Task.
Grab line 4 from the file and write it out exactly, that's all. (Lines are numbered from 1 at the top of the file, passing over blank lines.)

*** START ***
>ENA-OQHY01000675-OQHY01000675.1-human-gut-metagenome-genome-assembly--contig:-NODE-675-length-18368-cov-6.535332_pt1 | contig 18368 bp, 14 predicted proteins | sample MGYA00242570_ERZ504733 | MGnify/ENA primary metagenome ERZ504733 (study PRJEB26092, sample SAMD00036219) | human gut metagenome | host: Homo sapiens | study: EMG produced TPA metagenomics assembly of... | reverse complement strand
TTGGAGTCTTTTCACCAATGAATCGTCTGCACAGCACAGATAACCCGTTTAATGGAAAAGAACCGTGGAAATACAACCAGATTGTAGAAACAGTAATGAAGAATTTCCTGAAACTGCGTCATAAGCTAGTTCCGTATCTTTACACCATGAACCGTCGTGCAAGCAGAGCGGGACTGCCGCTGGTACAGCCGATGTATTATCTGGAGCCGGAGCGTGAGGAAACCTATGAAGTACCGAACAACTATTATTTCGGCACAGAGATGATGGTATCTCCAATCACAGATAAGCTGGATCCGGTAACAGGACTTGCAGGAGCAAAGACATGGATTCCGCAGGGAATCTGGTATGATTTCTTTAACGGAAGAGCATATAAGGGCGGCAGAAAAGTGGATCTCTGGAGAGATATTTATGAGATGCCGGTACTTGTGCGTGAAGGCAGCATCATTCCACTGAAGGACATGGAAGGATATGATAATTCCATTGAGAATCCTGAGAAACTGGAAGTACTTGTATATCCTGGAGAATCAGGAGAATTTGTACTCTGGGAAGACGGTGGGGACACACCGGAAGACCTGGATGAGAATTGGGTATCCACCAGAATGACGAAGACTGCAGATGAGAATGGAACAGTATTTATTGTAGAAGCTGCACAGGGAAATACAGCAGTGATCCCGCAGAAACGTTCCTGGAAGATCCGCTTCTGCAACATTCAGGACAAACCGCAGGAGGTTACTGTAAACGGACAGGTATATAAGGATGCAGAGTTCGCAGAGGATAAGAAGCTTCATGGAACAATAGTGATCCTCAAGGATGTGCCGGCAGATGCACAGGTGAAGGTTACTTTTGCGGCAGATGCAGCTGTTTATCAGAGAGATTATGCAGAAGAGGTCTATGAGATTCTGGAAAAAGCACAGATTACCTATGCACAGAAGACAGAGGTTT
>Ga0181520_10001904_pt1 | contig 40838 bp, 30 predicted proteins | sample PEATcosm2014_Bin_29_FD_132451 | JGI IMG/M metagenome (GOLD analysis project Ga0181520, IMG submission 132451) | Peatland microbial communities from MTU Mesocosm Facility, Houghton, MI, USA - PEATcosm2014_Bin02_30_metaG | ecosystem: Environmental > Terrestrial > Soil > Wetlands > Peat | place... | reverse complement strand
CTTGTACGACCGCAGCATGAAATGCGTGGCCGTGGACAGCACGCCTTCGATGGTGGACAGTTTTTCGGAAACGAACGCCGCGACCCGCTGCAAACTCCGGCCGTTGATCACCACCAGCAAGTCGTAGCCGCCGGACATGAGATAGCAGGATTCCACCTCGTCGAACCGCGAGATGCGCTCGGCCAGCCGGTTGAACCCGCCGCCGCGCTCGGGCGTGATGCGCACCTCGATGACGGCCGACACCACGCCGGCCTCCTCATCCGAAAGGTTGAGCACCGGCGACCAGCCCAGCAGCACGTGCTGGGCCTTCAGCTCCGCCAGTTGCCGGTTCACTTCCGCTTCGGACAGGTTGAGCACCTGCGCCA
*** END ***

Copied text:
CTTGTACGACCGCAGCATGAAATGCGTGGCCGTGGACAGCACGCCTTCGATGGTGGACAGTTTTTCGGAAACGAACGCCGCGACCCGCTGCAAACTCCGGCCGTTGATCACCACCAGCAAGTCGTAGCCGCCGGACATGAGATAGCAGGATTCCACCTCGTCGAACCGCGAGATGCGCTCGGCCAGCCGGTTGAACCCGCCGCCGCGCTCGGGCGTGATGCGCACCTCGATGACGGCCGACACCACGCCGGCCTCCTCATCCGAAAGGTTGAGCACCGGCGACCAGCCCAGCAGCACGTGCTGGGCCTTCAGCTCCGCCAGTTGCCGGTTCACTTCCGCTTCGGACAGGTTGAGCACCTGCGCCA